What has 2011 taught us about the O1 Sponsor? It’s very very confusing. The information discussed here is primarily from a recent Q&A provided by USCIS after an O1 visa teleconference.

Many O1 visas are filed by traditional employers, where the beneficiary will be performing one specific job throughout the time of their visa with just one employer. But what about those times where it’s not a traditional employer/employee relationship, more specifically, when can a U.S. agent file as a petitioner for an O1 visa beneficiary?

The regulations allow agents to be petitioners in a few different scenarios:

(1)   A U.S. agent can file for traditionally self-employed workers (actors, performers, musicians etc…), or workers who use agents to arrange short-term employment with numerous employers.

(2)   A foreign employer who authorizes an agent to act on his/her behalf.

Who can be a U.S. Agent for O1 visa purposes? A US agent may be the actual employer of the beneficiary or the representative of both the employer and the beneficiary or a person or entity authorized by the employer(s) to act in place of the employer(s) as its agent. Any of the above provides a multitude of options and flexibility for US Agents, representatives and actual employers.

But here comes the fun part…The evidence required depends on whether the agent is filing as an agent performing the function of an employer; as a person or company in business as an agent and filing for multiple employers; or as an agent for a foreign employer.

If you are an agent acting as an employer you will have less evidentiary requirements than an actual agent/agency that is sponsoring the performer for the purposes of working in multiple productions.

But what is an agent acting as an employer vs. a regular US agent?

USCIS says that an Agent is acting as an employer if the terms and conditions of employment show a level of control over the beneficiary’s work being relinquished to the agent, and then the agent may establish that it is performing the function of an employer. This determination will be on a case by case basis and will be based on the contractual agreement, whether written or oral.

One of the biggest problems with the O1 visa is the terminology used in the legal statute. Many times when they refer to “employment” or “employer” they are referring to it in the typical context of work visas and traditional employment arrangements which are completely contrary to the non-traditional needs of artistic industries in the US.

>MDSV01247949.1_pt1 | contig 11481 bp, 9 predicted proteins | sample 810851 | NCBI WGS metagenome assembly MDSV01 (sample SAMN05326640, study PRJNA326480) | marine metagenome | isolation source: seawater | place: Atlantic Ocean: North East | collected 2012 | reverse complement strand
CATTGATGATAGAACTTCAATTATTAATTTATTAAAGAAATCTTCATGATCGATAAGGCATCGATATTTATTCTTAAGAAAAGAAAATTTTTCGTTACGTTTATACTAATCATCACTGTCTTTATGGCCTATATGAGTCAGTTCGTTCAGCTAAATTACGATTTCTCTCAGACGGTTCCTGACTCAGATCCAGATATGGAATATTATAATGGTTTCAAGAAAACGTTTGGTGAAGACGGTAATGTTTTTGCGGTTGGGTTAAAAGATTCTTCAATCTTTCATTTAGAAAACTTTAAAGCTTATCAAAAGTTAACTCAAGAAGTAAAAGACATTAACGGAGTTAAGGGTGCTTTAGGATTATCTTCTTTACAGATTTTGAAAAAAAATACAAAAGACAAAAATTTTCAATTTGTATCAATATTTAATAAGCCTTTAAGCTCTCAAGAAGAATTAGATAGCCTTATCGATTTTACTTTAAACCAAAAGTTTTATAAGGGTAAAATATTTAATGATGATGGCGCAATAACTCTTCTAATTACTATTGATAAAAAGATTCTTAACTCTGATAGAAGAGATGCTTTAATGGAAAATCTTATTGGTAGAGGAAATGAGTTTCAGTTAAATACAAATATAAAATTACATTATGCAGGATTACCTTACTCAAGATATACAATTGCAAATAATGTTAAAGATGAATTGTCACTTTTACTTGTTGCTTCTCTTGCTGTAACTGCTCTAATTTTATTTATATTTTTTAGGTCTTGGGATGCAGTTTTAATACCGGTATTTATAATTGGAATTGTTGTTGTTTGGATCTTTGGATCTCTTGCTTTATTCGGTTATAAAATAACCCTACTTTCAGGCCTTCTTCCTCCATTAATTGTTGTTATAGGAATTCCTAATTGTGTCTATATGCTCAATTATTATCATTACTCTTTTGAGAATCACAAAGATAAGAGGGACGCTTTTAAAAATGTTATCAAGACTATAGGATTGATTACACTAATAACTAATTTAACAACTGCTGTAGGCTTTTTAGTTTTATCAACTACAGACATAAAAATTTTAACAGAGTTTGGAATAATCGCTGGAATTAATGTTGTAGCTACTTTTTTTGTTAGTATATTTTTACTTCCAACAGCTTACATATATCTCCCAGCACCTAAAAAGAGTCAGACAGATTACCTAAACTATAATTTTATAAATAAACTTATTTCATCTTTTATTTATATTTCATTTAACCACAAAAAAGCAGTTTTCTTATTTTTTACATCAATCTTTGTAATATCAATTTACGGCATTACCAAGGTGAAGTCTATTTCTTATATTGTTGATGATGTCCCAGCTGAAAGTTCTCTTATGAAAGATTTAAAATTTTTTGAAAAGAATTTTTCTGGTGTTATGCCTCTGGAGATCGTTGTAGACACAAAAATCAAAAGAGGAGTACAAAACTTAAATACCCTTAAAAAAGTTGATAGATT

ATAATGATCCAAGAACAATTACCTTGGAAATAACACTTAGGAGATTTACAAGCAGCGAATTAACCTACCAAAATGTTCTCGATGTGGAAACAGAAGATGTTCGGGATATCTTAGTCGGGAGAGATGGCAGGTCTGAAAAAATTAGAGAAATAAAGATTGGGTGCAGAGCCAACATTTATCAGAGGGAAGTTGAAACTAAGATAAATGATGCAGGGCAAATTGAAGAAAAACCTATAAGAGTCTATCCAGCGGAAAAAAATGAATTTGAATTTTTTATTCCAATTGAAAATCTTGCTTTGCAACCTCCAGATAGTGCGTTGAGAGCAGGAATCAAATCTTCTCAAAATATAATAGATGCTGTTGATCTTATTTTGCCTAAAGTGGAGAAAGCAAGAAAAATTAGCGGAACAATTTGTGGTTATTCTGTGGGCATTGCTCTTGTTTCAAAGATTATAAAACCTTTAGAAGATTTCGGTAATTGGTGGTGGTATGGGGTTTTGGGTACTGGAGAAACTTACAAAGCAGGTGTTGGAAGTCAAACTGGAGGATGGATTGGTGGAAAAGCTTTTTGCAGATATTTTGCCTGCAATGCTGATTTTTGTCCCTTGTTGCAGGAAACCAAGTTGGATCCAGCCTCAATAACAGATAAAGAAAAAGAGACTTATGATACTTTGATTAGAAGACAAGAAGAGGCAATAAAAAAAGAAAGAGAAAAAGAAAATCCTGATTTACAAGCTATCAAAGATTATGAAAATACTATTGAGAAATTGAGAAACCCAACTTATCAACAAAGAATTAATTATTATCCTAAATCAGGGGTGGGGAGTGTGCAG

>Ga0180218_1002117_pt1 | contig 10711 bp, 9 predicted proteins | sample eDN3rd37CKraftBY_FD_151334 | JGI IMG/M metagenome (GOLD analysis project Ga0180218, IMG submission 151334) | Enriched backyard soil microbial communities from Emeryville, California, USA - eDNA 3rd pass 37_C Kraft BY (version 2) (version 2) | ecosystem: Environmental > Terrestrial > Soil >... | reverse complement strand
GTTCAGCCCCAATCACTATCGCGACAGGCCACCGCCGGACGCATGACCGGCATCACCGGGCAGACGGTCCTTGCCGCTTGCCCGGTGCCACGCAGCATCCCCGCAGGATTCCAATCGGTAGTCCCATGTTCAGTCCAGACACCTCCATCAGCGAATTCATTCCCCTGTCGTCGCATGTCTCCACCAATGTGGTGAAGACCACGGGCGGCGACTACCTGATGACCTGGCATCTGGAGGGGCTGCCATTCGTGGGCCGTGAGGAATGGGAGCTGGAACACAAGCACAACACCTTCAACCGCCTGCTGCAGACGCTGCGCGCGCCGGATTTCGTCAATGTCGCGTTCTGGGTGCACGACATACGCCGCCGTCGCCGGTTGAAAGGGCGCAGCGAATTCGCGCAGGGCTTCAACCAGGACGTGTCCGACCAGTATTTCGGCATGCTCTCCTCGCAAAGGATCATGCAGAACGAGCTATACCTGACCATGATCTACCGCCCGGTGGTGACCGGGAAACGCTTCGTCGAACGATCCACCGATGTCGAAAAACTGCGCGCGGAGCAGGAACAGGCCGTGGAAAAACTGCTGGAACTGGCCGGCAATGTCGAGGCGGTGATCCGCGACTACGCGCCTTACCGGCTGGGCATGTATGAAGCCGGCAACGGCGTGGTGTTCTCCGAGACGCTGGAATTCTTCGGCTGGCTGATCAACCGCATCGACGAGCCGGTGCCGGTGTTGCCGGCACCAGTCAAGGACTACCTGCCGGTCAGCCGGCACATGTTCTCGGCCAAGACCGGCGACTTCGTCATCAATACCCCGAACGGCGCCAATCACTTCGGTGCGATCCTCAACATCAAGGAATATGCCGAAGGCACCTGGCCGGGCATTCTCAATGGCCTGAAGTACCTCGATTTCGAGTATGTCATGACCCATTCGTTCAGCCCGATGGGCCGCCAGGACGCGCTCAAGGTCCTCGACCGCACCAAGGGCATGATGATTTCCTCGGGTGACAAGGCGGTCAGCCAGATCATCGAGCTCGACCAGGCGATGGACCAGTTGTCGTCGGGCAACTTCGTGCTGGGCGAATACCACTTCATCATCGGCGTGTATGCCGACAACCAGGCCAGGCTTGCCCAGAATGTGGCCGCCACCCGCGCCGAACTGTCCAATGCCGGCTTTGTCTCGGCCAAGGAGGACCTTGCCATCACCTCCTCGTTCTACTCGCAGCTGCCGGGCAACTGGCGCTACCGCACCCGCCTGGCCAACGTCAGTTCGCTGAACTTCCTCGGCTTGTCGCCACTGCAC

The important stuff: what type of evidence do we need to provide?

(A)   Agent as Employer: (1) summary terms of oral agreement or contract (2) itinerary with a greater degree of flexibility with how specific in the information provided may be.

(B)  US Agent sponsoring a traditionally self-employed worker (ex. Actor): (1) a contract between the employer and the beneficiary. USCIS will accept either a written or an oral contract. The contract must demonstrate what was offered by the employer and what was accepted by the employee. If an oral contract was entered into, the document evidencing the oral contract does not have to be signed by both parties to establish that there is an oral agreement. However, it must document the terms of the employment offered and that the beneficiary has agreed to the offer.  (2) The regulations also the petition to be accompanied by a complete itinerary of the events or activities. The itinerary must specify the dates of each service or engagement, the names and addresses of the actual employers and the names and addresses of the establishments, venues, or locations where the services will be performed.

Lately, the itinerary and offers of future employment have been highly scrutinized by USCIS. Hence, any O1 visa applicant should provide sufficient information concerning future work with as much specific information as possible.

In conclusion, the US Agent as O1 sponsor is a viable option for many O1 visa petitioners, but the proper care and preparation needs to be taken prior to filing any petition. As always, consult a qualified US immigration attorney prior to taking any action.